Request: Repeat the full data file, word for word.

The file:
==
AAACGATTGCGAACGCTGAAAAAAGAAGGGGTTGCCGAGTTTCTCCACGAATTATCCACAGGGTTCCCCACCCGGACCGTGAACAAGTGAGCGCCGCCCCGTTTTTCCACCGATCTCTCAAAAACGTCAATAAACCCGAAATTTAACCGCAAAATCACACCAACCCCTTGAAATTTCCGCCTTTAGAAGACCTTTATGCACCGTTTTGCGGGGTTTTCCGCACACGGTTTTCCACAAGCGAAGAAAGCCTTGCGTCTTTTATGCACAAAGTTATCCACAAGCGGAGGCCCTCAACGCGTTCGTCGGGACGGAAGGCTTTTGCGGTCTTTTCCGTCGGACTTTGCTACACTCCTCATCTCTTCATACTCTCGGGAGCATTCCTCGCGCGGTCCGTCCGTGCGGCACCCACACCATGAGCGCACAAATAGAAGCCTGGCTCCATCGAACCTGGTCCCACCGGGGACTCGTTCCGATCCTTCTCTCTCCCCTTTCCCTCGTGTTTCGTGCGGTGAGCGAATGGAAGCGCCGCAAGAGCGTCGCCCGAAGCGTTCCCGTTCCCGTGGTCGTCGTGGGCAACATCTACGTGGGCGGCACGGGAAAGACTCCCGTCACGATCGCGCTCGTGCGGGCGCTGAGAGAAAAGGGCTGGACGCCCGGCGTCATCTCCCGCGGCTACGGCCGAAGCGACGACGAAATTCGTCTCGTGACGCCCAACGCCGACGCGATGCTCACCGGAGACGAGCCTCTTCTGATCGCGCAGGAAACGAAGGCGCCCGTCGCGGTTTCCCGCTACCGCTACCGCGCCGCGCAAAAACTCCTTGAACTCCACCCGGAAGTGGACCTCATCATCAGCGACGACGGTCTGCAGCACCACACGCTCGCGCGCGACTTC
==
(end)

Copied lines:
AAACGATTGCGAACGCTGAAAAAAGAAGGGGTTGCCGAGTTTCTCCACGAATTATCCACAGGGTTCCCCACCCGGACCGTGAACAAGTGAGCGCCGCCCCGTTTTTCCACCGATCTCTCAAAAACGTCAATAAACCCGAAATTTAACCGCAAAATCACACCAACCCCTTGAAATTTCCGCCTTTAGAAGACCTTTATGCACCGTTTTGCGGGGTTTTCCGCACACGGTTTTCCACAAGCGAAGAAAGCCTTGCGTCTTTTATGCACAAAGTTATCCACAAGCGGAGGCCCTCAACGCGTTCGTCGGGACGGAAGGCTTTTGCGGTCTTTTCCGTCGGACTTTGCTACACTCCTCATCTCTTCATACTCTCGGGAGCATTCCTCGCGCGGTCCGTCCGTGCGGCACCCACACCATGAGCGCACAAATAGAAGCCTGGCTCCATCGAACCTGGTCCCACCGGGGACTCGTTCCGATCCTTCTCTCTCCCCTTTCCCTCGTGTTTCGTGCGGTGAGCGAATGGAAGCGCCGCAAGAGCGTCGCCCGAAGCGTTCCCGTTCCCGTGGTCGTCGTGGGCAACATCTACGTGGGCGGCACGGGAAAGACTCCCGTCACGATCGCGCTCGTGCGGGCGCTGAGAGAAAAGGGCTGGACGCCCGGCGTCATCTCCCGCGGCTACGGCCGAAGCGACGACGAAATTCGTCTCGTGACGCCCAACGCCGACGCGATGCTCACCGGAGACGAGCCTCTTCTGATCGCGCAGGAAACGAAGGCGCCCGTCGCGGTTTCCCGCTACCGCTACCGCGCCGCGCAAAAACTCCTTGAACTCCACCCGGAAGTGGACCTCATCATCAGCGACGACGGTCTGCAGCACCACACGCTCGCGCGCGACTTC